A novel about a 14-year-old girl plucked from her strict Mennonite colony in the Bolivian jungle and plunked into a new life in downtown Toronto could easily overplay its hand and make an easy meal of the shock and wonder in the girl’s eyes. But with Once in a Town Called Moth, Trilby Kent gives us a tale of uncommon subtlety and nuance. There is wonder in the hero’s eyes, but like any teen looking for acceptance, Ana’s instincts tell her it’s best to keep this to herself.
Ana finds, however, that she can let down her guard with two neighbourhood teens, Suvi and Mischa, who help her navigate the perils of North American teen-dom. When Ana asks what irony is, or mistakes a pair of earbuds for a hearing aid, they don’t get annoyed, they get protective.
Kent writes with refreshing emotional sophistication. Rather than spell things out, Ana’s impressions of city life – the confinement, clutter, and thrill – are brilliantly conveyed via her own rural reference points: “The sky was the color of sour milk, streaked with airplane trails, crosshatched with telephone wires and streetcar lines. It was as if someone had stretched an enormous sheet of chicken wire overhead.”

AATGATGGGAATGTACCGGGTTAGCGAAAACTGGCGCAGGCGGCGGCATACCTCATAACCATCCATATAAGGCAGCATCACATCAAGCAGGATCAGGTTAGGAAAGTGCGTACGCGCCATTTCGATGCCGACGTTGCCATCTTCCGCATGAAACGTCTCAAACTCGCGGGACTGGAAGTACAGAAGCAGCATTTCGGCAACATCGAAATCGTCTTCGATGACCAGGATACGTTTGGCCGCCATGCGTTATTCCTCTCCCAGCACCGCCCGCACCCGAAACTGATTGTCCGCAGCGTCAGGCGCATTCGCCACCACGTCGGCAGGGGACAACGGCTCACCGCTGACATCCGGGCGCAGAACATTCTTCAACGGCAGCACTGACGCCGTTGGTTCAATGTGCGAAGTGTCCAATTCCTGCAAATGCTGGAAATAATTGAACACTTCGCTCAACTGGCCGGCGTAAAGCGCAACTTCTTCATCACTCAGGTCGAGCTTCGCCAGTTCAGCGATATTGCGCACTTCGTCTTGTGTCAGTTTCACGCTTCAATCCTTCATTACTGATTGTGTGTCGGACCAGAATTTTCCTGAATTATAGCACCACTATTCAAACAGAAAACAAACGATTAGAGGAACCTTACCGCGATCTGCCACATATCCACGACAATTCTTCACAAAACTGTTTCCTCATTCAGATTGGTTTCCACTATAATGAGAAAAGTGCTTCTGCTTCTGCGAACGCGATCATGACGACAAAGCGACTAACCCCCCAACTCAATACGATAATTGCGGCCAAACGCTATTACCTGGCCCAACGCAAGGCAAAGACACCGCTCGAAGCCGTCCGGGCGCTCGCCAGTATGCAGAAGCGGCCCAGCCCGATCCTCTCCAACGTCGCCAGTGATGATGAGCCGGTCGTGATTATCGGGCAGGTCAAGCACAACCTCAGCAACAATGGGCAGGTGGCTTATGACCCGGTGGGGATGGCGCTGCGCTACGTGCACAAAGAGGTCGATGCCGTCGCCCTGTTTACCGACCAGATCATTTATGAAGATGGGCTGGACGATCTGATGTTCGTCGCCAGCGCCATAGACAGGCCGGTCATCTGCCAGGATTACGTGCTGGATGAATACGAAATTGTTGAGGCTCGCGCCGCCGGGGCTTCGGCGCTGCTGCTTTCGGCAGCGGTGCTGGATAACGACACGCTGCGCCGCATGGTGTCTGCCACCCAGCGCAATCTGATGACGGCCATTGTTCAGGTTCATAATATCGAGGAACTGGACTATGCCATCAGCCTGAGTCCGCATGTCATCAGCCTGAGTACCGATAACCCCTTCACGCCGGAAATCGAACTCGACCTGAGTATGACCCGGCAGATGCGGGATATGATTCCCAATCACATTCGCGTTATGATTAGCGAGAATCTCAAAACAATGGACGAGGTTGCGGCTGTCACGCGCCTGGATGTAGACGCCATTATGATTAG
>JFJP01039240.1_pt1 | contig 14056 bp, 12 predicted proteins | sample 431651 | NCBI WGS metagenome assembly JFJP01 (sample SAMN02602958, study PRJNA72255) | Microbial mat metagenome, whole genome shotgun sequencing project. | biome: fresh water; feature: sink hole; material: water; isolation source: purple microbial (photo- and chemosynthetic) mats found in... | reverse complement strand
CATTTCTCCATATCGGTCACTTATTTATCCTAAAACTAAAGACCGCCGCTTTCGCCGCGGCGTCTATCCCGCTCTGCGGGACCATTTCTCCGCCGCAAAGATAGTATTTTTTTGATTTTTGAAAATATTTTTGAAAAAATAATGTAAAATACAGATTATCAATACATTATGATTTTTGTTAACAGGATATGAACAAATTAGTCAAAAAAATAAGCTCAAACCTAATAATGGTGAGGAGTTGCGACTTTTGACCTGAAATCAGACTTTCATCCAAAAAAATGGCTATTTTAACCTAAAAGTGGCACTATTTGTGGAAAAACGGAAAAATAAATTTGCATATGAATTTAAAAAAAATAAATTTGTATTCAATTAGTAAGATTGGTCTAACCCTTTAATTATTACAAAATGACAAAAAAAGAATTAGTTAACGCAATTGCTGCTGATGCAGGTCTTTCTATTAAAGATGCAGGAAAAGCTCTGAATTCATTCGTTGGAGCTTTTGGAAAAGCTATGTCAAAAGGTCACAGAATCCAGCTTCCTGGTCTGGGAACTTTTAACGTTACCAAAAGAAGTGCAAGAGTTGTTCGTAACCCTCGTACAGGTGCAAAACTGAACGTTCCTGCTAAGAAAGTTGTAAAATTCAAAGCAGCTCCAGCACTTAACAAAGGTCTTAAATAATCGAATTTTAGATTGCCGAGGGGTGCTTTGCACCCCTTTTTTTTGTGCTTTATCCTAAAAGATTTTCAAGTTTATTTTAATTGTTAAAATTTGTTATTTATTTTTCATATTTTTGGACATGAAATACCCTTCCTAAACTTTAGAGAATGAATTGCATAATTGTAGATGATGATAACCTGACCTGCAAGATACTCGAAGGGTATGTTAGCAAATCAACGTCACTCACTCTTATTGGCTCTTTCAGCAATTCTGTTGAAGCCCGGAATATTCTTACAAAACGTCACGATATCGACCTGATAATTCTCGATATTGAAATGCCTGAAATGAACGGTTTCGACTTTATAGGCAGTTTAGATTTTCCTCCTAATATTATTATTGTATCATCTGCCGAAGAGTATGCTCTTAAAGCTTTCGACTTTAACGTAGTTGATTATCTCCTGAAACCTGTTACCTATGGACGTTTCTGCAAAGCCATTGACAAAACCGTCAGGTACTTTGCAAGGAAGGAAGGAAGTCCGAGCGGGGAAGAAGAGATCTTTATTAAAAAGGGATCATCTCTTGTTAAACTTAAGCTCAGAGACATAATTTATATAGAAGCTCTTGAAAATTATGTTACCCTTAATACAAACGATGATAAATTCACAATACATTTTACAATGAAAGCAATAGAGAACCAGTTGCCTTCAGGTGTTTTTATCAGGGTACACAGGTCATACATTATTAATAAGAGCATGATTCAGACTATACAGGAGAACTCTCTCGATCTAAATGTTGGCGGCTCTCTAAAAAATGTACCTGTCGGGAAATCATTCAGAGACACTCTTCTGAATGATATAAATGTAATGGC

Though the reasons for her and her father’s abrupt, undercover departure from Colony Felicidad aren’t totally clear, Ana does know her father is looking for her mother, who left Bolivia almost a decade earlier and hasn’t been heard from since. Impatient for answers, Ana embarks upon her own investigation into her mother’s whereabouts and, thanks to Suvi’s Internet skills, soon gets them, though the mother-daughter reunion isn’t what Ana expects.
Things turning out differently than expected is a pattern that repeats throughout the novel. At school, Ana is flattered to be favoured by the “cool” teacher, Mr. Peterson, until his treatment of Mischa, who is gay, makes her realize that Mr. Peterson is just a screwed-up adult whose adolescent attitude is anything but cool. The unfurling of the Bolivia-set backstory and the dark event that led to Ana’s current circumstances similarly suggests life wasn’t as idyllic as it initially seemed.
As literary as it is smart, Kent’s novel reflects life beautifully in its rigorous denial of pat, easy answers.